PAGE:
The Wall Street Journal reported Monday that Google Android, which initially was expected to be available on myriad devices come the second quarter, has hit snags as development has been stunted, making it likely that devices and applications from many of Android's more than 30 partners won't see the light of day until at least the fourth quarter of this year and into next year.
Google, however, said Android remains on schedule.
"We remain on schedule to deliver the first Android-based handset in the second half of 2008, and we're very excited to see the momentum continuing to build behind the Android platform among carriers, handset manufacturers, developers and consumers," said Lauren Birnbaum, a member of Google's corporate communications team, in an e-mail to ChannelWeb Monday.
The Journal reported that the Android setback is partially due to the fact that many of the wireless carriers and device manufacturers making devices for the Google Android platform have been struggling to hit deadlines.
T-Mobile has said it has plans to have an Android-powered phone in the fourth quarter. Sprint, however, won't be able to hit the second half of this year due to the carrier wanting to develop its own branded services on Android, rather than just carry a device with Google features already built in. In addition, shifts among the executive ranks at Sprint may also be contributing to the holdup. Unnamed sources told the Journal that Sprint is considering scrapping its Android device plans for its current 3G network and may focus on developing an Android-based device for the faster 4G network it is working on with a host of partners, including Google.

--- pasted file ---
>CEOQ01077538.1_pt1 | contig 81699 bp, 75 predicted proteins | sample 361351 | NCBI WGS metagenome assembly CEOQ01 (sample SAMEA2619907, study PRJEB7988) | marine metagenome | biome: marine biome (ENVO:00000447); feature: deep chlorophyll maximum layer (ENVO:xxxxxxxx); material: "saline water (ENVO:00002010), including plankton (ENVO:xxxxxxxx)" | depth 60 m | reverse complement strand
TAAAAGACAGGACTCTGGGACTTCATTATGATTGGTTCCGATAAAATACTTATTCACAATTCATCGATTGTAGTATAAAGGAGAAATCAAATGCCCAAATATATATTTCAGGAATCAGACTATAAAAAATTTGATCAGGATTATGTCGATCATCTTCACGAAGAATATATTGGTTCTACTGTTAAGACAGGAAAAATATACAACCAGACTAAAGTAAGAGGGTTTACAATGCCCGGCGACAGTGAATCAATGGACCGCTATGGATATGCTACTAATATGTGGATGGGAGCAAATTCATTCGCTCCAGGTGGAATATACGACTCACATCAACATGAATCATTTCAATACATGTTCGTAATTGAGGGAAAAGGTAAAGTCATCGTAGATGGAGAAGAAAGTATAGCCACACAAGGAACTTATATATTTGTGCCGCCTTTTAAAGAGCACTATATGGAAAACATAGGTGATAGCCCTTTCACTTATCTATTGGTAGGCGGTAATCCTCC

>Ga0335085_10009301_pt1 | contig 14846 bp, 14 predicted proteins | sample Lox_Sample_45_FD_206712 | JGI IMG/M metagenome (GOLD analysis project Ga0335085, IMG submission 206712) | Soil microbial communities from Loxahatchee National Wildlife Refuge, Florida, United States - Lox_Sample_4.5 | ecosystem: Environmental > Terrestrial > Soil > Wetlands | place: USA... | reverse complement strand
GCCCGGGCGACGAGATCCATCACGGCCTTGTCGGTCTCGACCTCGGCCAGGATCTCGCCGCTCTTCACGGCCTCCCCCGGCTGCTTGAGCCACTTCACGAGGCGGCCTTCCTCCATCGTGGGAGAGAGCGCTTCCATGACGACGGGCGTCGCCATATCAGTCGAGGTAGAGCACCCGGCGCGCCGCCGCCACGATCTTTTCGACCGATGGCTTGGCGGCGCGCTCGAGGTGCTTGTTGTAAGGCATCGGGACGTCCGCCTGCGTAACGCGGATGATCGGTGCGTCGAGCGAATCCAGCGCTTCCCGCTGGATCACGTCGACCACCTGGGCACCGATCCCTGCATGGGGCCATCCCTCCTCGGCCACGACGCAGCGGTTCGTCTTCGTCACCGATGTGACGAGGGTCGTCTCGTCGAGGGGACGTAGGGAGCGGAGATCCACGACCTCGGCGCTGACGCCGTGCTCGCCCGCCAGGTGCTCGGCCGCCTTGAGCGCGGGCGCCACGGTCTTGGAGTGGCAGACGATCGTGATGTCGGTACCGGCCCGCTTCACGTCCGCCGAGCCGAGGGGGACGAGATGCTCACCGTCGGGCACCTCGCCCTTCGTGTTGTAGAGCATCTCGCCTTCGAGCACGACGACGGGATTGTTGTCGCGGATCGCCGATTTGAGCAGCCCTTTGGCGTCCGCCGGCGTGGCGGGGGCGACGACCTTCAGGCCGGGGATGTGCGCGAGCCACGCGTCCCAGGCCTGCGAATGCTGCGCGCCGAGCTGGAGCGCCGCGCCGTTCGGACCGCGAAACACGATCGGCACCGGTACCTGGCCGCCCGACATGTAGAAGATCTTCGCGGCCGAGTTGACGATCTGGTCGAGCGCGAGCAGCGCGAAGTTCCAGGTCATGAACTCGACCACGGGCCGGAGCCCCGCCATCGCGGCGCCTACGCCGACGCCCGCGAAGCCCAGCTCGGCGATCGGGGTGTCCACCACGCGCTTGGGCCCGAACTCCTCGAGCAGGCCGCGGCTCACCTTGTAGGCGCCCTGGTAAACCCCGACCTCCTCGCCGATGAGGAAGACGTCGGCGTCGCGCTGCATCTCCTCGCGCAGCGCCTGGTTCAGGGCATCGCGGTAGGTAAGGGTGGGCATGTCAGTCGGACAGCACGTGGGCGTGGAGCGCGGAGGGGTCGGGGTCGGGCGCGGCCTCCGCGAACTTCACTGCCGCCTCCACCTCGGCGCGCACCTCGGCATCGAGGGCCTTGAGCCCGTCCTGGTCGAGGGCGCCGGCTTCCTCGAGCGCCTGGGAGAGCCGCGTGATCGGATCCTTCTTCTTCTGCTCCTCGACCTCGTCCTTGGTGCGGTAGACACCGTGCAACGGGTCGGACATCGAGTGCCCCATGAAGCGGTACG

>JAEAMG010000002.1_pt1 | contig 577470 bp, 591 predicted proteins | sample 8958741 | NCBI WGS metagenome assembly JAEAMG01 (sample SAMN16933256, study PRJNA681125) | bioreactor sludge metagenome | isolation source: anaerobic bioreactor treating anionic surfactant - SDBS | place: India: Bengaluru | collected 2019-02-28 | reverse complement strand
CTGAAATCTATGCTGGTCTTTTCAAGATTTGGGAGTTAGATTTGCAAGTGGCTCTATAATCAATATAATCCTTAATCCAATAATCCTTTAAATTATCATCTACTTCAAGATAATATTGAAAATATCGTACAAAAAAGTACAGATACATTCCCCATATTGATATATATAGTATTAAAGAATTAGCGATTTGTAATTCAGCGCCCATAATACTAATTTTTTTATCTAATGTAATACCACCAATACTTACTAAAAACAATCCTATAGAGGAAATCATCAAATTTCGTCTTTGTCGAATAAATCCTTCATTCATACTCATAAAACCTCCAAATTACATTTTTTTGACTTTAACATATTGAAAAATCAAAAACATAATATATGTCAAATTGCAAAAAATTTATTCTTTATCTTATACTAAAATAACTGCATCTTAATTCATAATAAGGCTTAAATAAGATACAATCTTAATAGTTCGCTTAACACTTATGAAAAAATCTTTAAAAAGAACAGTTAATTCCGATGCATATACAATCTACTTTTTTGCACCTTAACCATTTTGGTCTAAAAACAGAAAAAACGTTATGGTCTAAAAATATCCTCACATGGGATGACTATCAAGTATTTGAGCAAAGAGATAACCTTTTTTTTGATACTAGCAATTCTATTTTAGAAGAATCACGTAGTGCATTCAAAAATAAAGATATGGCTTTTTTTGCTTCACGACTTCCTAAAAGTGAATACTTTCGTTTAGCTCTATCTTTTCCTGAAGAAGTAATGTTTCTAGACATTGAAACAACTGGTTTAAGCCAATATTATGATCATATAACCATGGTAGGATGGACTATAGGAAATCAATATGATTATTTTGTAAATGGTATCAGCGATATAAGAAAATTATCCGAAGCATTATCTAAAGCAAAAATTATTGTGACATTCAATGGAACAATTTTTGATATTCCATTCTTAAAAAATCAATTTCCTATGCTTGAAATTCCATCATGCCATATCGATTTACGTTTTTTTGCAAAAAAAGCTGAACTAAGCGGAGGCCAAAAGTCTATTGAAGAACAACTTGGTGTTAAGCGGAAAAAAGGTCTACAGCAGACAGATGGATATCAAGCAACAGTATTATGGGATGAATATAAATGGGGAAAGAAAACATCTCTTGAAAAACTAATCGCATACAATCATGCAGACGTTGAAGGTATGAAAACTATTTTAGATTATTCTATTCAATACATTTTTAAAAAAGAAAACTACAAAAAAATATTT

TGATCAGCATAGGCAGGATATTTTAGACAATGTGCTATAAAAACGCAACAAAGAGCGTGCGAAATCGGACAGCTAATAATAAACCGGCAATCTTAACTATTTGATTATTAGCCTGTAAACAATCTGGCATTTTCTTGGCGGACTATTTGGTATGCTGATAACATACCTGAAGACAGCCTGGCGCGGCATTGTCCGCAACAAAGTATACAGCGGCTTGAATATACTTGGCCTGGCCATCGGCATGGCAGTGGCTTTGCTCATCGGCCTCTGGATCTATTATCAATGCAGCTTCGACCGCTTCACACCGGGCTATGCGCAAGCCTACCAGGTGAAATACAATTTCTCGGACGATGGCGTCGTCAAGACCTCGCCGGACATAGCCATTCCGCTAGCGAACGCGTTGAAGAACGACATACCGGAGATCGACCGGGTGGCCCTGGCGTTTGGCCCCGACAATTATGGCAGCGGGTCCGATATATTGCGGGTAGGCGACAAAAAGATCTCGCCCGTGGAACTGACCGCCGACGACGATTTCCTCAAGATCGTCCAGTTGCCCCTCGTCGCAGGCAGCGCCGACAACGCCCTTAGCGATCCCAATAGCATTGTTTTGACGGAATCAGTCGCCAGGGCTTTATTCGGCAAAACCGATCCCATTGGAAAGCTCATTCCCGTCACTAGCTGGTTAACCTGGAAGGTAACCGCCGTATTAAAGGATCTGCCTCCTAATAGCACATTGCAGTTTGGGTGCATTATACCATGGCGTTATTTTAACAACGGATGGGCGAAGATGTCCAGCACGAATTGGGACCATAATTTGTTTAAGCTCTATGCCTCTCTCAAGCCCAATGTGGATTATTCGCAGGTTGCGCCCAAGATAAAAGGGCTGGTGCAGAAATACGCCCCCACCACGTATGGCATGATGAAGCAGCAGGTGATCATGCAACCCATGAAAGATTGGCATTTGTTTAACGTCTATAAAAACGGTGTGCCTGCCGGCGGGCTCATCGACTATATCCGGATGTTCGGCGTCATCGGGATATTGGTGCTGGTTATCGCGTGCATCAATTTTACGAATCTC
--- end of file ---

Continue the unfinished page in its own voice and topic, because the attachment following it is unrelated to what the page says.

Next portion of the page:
Elsewhere, China Mobile has said its Android launch will be on hold until either late this year or early in 2009. Quoting insiders, the Journal said China Mobile is hitting roadblocks in translating Android software from Roman characters into Chinese and is having trouble merging its own branded data services onto the Android platform.
The Google Android delays come roughly a month after the I/O Conference during which Google said Android-based devices would be ready by the second quarter of this year. At the conference, Google demonstrated an Android device, a 3G HSDPA device based on a Qualcomm processor with a Synaptics touch screen, 128 MB of RAM and 256 MB of flash memory.
Along with hitting development delays, Google and Android have also come under fire from mobile software developers that claim it's difficult to develop programs for the devices. Google, for its part, continues to make finishing touches on the underlying software. The Journal also reported that managing software development and giving the 30-plus Android partners, dubbed the Open Handset Alliance, the opportunity to push for new features is taking more time than expected.
"This is where the pain happens," Google's director of mobile platforms, Andy Rubin, told the Journal. "We are very, very close."
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